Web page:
It’s been a long time since I was at the RAF Museum at Hendon- five years, to be exact. But I enjoyed it so much that I remember it well, and am quite eager to go back! In the summer of 2009, I was not yet ineluctably obsessed with World War II and military things, although I did have a long-standing love for aviation. It was at the Royal Air Force Museum London that I began to have a better appreciation for the air force and its aircraft, and I remember paying great attention to my dad and brother as they pointed out various aircraft and talked of their significance. Now, I’m proud to say, I can recognize modern and historical aircraft (almost) as well as my brother can, and museums like the one at Hendon are always on my list of must-see attractions when travelling!
The RAF Museum London is not exactly central, but it’s not too inconvenient to reach. One only has to take the Northern Tube line to Colindale, and then it’s just a short walk to the museum. Museum admission is free, which is fantastic, but nevertheless I would happily pay to visit it!
A replica Hurricane and Spitfire greet visitors to the museum
One of the museum’s packed halls; a P-51 Mustang and Mitsubishi Zero are visible
The RAF Museum has an impressive array of aircraft from many different eras, and it possesses several incredibly rare specimens- like a Vickers Wellington, Eurofighter Typhoon prototype, and Hawker Typhoon. Although the displays are simple and close together, it allows one to really examine the aircraft without many distractions!
Fantastic view of the Eurofighter prototype
Aircraft on display range from a positively ancient Sopwith Camel…
…to a Gloster Meteor, Britain’s first jet fighter
There are plenty of WWII aircraft on display- at the time, most of what I knew regarding historical aviation was to do with WWII, so these planes were not lost on me.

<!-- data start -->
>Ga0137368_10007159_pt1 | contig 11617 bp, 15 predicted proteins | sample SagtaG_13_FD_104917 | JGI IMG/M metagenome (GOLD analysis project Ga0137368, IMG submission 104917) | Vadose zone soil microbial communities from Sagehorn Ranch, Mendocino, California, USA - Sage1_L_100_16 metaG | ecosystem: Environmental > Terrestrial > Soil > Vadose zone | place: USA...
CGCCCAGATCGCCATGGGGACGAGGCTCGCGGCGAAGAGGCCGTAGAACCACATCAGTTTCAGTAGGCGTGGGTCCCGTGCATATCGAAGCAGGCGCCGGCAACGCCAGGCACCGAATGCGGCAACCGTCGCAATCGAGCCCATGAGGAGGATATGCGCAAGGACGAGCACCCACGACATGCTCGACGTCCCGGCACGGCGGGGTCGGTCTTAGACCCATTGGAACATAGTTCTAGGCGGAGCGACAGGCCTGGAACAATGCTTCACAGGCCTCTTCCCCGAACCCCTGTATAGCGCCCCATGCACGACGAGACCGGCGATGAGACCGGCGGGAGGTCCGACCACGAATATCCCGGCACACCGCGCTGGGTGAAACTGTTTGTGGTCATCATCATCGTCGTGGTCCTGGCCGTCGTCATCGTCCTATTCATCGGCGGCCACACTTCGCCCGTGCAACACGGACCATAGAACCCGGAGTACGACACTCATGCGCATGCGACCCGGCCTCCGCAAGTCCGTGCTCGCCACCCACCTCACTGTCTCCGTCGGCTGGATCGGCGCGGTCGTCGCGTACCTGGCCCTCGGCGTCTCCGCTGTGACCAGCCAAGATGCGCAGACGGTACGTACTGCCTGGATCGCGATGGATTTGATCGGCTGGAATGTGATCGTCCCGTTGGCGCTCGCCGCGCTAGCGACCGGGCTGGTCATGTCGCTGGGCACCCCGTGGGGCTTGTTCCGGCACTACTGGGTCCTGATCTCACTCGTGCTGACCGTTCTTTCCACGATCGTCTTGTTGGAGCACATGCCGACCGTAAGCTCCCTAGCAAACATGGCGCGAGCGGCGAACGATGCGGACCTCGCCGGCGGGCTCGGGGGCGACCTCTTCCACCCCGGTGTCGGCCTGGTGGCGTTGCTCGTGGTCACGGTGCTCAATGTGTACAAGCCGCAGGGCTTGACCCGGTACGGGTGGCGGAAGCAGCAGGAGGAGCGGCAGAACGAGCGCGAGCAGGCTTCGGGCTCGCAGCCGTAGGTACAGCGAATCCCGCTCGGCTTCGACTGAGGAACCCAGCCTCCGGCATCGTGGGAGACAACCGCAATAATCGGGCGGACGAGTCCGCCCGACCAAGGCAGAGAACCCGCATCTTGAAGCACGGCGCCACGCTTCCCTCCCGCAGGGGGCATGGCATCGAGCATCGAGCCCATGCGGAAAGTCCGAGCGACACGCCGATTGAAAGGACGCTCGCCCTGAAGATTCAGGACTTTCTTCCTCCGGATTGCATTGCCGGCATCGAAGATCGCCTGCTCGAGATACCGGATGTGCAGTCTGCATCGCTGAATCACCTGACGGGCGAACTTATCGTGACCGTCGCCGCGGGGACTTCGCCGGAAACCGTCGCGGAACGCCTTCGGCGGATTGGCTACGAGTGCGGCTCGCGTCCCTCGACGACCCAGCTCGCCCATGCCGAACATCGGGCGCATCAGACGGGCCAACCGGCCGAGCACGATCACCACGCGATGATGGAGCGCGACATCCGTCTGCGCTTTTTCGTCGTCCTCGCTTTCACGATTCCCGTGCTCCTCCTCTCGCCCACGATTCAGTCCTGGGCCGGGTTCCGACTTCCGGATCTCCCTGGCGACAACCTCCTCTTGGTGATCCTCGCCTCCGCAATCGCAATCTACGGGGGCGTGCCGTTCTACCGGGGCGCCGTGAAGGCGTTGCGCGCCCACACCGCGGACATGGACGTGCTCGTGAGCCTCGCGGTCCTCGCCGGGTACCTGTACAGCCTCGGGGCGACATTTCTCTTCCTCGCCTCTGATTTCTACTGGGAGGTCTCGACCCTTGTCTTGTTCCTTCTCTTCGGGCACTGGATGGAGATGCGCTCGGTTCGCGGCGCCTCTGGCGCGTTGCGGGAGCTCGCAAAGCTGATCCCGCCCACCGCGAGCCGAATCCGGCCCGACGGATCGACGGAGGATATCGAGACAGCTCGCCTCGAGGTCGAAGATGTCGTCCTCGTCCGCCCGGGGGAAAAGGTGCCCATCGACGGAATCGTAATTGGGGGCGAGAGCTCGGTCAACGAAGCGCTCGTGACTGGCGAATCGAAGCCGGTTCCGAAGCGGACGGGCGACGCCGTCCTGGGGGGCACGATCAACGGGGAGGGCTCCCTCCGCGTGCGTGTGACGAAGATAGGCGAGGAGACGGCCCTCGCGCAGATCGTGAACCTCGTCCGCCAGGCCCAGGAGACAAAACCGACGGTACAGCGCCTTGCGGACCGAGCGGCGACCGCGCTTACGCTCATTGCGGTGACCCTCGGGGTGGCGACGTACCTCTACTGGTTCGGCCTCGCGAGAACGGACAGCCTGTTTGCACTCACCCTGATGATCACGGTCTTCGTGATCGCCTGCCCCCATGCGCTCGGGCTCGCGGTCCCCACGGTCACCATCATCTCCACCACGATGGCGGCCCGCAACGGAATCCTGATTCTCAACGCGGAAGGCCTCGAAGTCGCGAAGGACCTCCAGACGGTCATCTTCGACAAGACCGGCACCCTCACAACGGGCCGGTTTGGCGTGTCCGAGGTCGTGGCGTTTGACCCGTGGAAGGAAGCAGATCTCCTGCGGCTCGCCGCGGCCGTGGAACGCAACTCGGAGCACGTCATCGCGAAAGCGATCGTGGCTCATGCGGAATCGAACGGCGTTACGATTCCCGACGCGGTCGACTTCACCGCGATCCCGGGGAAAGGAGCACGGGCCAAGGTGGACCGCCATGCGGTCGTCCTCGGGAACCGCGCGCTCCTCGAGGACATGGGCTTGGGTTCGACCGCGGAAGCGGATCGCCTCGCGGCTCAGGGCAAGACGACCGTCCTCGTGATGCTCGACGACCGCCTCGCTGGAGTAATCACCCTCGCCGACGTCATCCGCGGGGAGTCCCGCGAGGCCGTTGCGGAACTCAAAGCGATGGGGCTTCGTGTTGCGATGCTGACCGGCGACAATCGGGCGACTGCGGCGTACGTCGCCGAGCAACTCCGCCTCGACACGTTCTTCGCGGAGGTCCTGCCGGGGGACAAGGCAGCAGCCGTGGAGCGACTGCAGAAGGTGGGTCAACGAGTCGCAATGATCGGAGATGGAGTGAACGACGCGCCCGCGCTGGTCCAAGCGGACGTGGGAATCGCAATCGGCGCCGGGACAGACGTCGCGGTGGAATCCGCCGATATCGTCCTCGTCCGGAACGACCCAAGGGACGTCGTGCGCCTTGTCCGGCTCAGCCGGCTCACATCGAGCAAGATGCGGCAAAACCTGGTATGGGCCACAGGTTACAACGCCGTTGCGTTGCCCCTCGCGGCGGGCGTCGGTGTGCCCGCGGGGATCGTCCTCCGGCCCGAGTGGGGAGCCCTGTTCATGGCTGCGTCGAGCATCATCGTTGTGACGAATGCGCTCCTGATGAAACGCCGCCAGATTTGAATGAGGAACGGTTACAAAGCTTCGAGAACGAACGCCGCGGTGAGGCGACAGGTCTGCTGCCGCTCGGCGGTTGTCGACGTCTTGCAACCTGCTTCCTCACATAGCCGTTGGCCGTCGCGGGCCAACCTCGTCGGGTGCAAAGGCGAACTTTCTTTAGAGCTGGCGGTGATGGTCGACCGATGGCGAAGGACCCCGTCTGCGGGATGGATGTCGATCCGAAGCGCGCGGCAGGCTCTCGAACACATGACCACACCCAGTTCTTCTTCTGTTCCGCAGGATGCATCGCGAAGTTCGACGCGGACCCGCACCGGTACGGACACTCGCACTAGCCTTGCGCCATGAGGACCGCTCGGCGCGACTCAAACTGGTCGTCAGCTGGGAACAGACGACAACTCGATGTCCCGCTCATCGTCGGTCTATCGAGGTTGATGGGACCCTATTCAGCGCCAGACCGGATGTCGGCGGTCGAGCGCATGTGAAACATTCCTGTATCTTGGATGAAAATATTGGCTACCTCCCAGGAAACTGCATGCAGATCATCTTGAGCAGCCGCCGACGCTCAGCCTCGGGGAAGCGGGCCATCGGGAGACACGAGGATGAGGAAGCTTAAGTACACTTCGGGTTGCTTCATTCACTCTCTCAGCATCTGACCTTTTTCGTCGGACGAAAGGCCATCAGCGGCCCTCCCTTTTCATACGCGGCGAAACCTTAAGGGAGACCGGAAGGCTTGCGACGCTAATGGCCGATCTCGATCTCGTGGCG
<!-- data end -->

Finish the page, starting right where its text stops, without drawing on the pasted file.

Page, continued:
The de Havilland Mosquito, first flown in 1940
A staple of the Luftwaffe, the Fw-190
The utilitarian beauty of a Rolls Royce Merlin engine
Much of the Spitfire’s prowess was thanks to the power of its Merlin engine
One of the highlights of the museum was its resident Harrier jump jet. I doubt I need to explain the amazing nature of the Harrier- it is absolutely remarkable that, over forty years ago, a standard fixed-wing airplane was made capable of hovering and vertical flight. I’ve never seen a Harrier in the air, but I imagine that it demonstrating its VTOL capabilities must be a distinctly unnatural sight.
What a fantastic plane- this one is a Harrier GR.3
When it comes to airplanes, cars, and military equipment, I develop a sudden and unexplainable interest in their technical and mechanical intricacies. (I often find myself, while researching for my blog, becoming distracted by online explanations of things like ramjets and ground-effect vehicles; only to remember hours later what I was supposed to be doing.) At Hendon, I was quite interested by the Harrier’s thrust-vectoring nozzles- and since then, believe me, I have read a great deal about them!
Two of the thrust-vectoring nozzles which allow the Harrier to attain vertical flight
These nozzles essentially funnel the thrust of the engine downwards, to propel the aircraft upwards
In short, the Royal Air Force Museum London is a great attraction for aviation buffs and tourists alike. It wasn’t too busy when I was there, and has plenty of fascinating displays. I also remember there being a great flight simulator- I took a flight with the legendary Red Arrows on my visit! I can’t wait to return there, and revisit all this museum has to offer.